While many still make the journey motivated by religion, it has become a popular way to see a beautiful variety of Spanish landscapes, while throwing off the trappings and luxuries of daily life. All you own (for the duration of the trip), you carry.


The routes which I am considering are in the north of Spain and thus benefit from the proximity of the Atlantic, and are significantly cooler than the “Via de plata” from Seville, or the camino de Madrid. The “camino Portuguese” is the second most popular trail in the Iberian peninsula, but I’m keen to stay in Spain, so it’s not a route I’ve considered in detail

Camino Francés

The distance and duration depend on your starting point. By far the most popular is the “Camino Francés”, with some …. Pilgrims completing the trail in 2014. It takes around 4 weeks and covers ….km (miles). It is well serviced, with villages, or at least rest stops every few kilometres.

Camino del Norte

I’m tempted by the camino del Norte, running right along the coast, starting at San Sebastián. The distances between the allergies (or albergues without the spellcheck!) are greater and it’s less well marked. Less pilgrims choose this route, and I wonder if it’s slightly quieter reputation would suit me better.


The albergues are very basic hostels, which commonly cost very little (€7-10) per night for communal sleeping areas. My understanding is that these could be more expensive on the camino del Norte.


I’d welcome any advice on the following issues:

1. Do you know anyone who has done the “camino del Norte”? How easy is it to keep to the route

2. Will I be able to buy a silk sleep sheet on the route? I’m worried about the bed bugs!

3. Has anyone been sketching or drawing on the route? Any advice about this?

4. What is the availability of wifi on the camino DSL Norte? Ps experiment took quite a long time. Less words from the road I think!

Evaluation of the post writing on the mobile platform:

it’s possible but the nature of a small keyboard makes it more time consuming.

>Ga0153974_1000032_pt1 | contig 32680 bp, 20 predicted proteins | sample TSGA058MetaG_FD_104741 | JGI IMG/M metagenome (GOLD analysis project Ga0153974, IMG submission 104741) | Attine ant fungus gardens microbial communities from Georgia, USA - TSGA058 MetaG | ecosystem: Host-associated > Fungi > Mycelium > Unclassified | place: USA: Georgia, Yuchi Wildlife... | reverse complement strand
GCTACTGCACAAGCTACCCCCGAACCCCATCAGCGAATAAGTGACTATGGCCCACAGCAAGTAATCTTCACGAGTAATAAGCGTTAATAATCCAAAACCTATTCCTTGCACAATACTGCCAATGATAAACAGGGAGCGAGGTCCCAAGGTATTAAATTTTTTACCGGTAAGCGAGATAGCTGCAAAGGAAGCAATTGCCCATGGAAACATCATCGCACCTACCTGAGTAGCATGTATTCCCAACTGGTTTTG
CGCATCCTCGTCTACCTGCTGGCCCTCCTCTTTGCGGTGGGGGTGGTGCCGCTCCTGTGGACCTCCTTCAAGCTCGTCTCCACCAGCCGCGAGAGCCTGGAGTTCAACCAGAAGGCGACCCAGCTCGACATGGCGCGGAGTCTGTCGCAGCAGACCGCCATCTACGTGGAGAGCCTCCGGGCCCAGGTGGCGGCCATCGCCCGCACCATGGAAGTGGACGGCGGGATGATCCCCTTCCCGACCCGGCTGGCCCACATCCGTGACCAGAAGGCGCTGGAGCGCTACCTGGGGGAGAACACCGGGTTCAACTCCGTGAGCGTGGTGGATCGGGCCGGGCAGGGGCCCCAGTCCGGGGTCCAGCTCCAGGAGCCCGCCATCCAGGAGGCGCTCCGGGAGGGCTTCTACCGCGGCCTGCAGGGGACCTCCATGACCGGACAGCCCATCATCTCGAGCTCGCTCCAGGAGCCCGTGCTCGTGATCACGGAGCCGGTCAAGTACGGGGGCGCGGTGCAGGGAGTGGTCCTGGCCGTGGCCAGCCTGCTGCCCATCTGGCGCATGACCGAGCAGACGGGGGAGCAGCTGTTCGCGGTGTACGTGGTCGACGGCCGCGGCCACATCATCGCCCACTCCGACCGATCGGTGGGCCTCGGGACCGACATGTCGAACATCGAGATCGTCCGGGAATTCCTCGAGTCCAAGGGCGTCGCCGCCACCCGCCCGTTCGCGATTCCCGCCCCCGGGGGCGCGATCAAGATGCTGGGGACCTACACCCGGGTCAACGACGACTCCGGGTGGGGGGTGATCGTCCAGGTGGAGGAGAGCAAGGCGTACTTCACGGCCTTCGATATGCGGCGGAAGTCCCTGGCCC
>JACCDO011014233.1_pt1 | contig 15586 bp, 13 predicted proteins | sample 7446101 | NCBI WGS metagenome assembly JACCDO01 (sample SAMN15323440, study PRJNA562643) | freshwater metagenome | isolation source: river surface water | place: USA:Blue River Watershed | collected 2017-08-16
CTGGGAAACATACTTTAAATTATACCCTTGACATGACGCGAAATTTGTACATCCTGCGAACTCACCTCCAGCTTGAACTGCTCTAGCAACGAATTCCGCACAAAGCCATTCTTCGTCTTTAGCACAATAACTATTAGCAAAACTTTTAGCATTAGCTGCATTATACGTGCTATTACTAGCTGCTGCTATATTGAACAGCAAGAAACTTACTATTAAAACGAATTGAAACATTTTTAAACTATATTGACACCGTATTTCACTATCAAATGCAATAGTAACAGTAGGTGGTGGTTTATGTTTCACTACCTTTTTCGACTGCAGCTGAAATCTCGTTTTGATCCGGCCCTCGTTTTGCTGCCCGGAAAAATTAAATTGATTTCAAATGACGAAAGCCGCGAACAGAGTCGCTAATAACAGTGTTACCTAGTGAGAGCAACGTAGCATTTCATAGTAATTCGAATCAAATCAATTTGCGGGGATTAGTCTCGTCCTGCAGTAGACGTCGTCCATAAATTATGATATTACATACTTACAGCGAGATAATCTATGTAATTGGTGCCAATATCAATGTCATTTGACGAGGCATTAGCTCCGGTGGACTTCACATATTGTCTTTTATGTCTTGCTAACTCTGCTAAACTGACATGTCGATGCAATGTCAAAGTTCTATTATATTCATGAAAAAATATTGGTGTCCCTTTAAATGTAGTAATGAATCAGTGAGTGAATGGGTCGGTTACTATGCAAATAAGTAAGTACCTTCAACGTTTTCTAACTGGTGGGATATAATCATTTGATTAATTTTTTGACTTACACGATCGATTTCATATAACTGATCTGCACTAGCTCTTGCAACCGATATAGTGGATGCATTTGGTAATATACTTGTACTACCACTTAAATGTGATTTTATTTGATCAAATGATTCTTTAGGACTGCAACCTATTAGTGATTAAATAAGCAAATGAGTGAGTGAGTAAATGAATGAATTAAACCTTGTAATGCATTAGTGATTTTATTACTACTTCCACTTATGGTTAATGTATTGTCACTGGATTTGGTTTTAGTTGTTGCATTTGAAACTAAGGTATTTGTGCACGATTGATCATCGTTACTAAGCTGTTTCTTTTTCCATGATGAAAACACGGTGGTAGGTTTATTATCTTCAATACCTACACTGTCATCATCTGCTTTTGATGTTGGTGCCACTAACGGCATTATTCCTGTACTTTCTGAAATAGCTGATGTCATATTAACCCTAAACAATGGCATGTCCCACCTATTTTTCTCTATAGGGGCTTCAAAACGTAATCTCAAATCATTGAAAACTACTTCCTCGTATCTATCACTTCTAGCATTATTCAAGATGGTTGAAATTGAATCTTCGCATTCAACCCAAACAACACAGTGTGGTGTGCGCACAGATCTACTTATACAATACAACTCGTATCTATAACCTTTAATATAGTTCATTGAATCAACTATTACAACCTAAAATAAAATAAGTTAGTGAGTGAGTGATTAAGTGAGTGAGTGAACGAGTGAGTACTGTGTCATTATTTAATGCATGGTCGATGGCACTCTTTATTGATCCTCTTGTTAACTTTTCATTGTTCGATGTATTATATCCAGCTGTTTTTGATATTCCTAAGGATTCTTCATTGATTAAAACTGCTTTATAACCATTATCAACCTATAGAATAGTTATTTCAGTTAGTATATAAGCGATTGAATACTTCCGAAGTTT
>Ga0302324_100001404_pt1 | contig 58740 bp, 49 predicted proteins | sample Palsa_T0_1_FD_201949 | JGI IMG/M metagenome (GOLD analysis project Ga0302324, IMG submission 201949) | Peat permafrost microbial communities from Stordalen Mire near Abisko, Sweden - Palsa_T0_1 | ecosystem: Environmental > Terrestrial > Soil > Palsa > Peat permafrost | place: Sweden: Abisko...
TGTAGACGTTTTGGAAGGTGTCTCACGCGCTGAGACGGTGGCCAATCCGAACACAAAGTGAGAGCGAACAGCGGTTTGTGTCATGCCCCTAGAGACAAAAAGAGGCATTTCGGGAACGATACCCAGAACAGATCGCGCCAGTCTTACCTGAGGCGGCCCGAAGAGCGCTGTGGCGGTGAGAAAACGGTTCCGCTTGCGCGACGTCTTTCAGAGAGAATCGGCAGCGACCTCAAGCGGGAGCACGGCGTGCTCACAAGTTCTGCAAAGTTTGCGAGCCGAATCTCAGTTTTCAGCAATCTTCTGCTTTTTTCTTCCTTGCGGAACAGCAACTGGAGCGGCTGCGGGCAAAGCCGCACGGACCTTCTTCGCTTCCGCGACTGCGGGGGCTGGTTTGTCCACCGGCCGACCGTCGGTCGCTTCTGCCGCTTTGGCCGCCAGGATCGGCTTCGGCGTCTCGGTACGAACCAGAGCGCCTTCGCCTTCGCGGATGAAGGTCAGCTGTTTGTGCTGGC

An autocorrect has changed my “albergues” to allergies without me noticing.

For uploading some pictures, and short commentaries, it should be ok.

Sketchy Behaviour Homework

The great thing about our drawing group is the incentive to bring new work each week!

This was my lengthier attempt at drawing a photo of Nikita. It’s perhaps a bit clearer from this one why I said previously that Nikita had done “a bit of modelling before” 😉


A Virtual Hiatus to attend Sketchbook School


I’ve had a few things on the go recently, and as usual, blogging dropped off my “to do” list! I always like to see other people’s work and get inspired by the amazing drawing, sketching and painting on the internet. I’ve had some time to do that in the last couple of days, and it has made me want to get involved in the conversation again!

I have however, managed to keep up my drawing, as I enrolled in Danny Gregory’sSketchbook School“. I read Danny’s book “The Creative Licence” about five years ago, as I was starting to change direction to prioritise what was important to me in my life, I remember it made me cry! (I am not really “a crier”). I think it spoke to a frustration in me at that time. Since, I’ve changed my job, I live in a different country, speak 2 more languages than I started with (although my Spanish still needs a lot of work 🙂 !). To some extent, I feel that I’ve needed all that experience to have the confidence to start drawing again.

So when I saw that Danny Gregory (and team) had developed an online classroom, I was interested in the concept. The timing also coincided with my re-connection with drawing. Although on my current wage it worked out at a relatively expensive $16.50 + VAT, I have certainly spent my cash on more frivolous items in the past, so I decided to go for it.

It is very well run, with a new lesson becoming available every Friday. It’s true that in comparison to a classroom experience, the lessons seem short. In truth art classes I have attended usually have a short demo followed by student application in situ, so I’ve not found this too troubling. The flexibility and portability of this online school has been a major advantage for me. I do also feel that there is enough “material” to last for the whole week, and I’ve certainly re-visited a lot of the videos. Displaying your homework assignment is also valuable (like here among the blogs!), you can see very directly how others have tackled similar subjects, styles or compositions and I’ve learned a lot through this.

It is a “sketchbook school” and I’ve always been one for an anonymous sheet of paper! But I have been converted to the convenience and unfailing presence of a book in my bag, I feel it’s probably more versatile than I’ve given it credit for, and there’s the acceptance of living with the pages that you are not too impressed with!

The above pages are the latest from my sketchbook school experience.

As a post script to this article, I should mention that Sketchbook School are doing a bit of a giveaway at the moment, with art and books from the online teaching faculty, you can enter here!